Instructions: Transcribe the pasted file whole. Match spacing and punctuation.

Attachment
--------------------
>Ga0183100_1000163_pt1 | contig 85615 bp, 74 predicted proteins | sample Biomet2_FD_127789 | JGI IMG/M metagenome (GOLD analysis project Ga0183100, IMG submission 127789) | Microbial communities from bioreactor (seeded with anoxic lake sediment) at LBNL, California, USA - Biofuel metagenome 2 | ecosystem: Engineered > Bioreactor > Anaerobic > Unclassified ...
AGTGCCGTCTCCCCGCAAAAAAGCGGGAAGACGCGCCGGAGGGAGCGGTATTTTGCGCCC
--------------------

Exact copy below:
>Ga0183100_1000163_pt1 | contig 85615 bp, 74 predicted proteins | sample Biomet2_FD_127789 | JGI IMG/M metagenome (GOLD analysis project Ga0183100, IMG submission 127789) | Microbial communities from bioreactor (seeded with anoxic lake sediment) at LBNL, California, USA - Biofuel metagenome 2 | ecosystem: Engineered > Bioreactor > Anaerobic > Unclassified ...
AGTGCCGTCTCCCCGCAAAAAAGCGGGAAGACGCGCCGGAGGGAGCGGTATTTTGCGCCC